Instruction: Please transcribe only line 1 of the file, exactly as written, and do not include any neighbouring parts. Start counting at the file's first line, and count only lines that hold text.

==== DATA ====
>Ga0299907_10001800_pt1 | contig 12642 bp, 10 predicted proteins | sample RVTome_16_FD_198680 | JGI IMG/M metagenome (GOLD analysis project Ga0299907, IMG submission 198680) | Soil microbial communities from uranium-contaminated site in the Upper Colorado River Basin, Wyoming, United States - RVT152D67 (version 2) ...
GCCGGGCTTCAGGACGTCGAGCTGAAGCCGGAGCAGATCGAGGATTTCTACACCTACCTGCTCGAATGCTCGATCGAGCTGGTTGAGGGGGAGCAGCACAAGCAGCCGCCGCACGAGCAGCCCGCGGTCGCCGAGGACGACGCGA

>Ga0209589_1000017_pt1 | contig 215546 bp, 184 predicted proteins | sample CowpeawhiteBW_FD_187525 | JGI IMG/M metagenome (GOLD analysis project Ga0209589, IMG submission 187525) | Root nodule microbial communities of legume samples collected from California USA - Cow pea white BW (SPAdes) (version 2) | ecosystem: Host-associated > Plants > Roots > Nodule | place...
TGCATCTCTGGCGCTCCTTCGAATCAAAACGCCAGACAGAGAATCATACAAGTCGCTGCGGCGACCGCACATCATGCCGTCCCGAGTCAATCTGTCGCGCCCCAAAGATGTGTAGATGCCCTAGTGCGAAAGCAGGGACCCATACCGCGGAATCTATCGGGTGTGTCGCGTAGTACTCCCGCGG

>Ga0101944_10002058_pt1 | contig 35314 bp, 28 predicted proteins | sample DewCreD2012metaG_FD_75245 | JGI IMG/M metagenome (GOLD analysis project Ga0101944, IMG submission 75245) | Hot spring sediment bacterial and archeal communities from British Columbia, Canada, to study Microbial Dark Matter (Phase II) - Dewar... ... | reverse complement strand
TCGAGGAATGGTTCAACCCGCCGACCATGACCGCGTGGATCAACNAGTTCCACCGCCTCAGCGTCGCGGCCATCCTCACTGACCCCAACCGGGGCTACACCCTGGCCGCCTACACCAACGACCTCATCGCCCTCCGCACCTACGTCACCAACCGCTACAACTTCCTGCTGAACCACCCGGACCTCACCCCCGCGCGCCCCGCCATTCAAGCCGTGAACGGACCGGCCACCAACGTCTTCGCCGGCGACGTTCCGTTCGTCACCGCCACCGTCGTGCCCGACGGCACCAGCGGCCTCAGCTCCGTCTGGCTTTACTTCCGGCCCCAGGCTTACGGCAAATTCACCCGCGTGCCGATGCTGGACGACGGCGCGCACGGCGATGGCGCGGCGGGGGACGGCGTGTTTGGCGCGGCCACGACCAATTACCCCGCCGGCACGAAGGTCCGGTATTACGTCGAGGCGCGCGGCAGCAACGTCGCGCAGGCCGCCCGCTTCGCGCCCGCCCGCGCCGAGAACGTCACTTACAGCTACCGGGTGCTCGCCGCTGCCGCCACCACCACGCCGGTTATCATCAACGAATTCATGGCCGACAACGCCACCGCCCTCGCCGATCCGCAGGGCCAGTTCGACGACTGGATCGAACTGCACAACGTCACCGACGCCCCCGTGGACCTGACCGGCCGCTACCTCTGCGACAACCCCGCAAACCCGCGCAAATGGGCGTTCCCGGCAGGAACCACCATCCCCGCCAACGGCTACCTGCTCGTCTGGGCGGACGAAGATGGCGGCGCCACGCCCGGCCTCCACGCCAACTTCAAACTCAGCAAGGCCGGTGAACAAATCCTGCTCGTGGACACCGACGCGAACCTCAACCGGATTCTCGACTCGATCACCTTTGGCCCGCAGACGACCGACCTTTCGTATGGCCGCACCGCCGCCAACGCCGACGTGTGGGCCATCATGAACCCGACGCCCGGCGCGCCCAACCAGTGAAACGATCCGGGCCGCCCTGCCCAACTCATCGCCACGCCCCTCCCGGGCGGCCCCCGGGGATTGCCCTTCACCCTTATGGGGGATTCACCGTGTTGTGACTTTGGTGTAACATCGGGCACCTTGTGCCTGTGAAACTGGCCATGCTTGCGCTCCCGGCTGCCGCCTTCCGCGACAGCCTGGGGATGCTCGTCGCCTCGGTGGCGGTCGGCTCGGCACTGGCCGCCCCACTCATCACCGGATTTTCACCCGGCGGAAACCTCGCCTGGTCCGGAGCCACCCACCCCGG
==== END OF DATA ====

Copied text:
>Ga0299907_10001800_pt1 | contig 12642 bp, 10 predicted proteins | sample RVTome_16_FD_198680 | JGI IMG/M metagenome (GOLD analysis project Ga0299907, IMG submission 198680) | Soil microbial communities from uranium-contaminated site in the Upper Colorado River Basin, Wyoming, United States - RVT152D67 (version 2) ...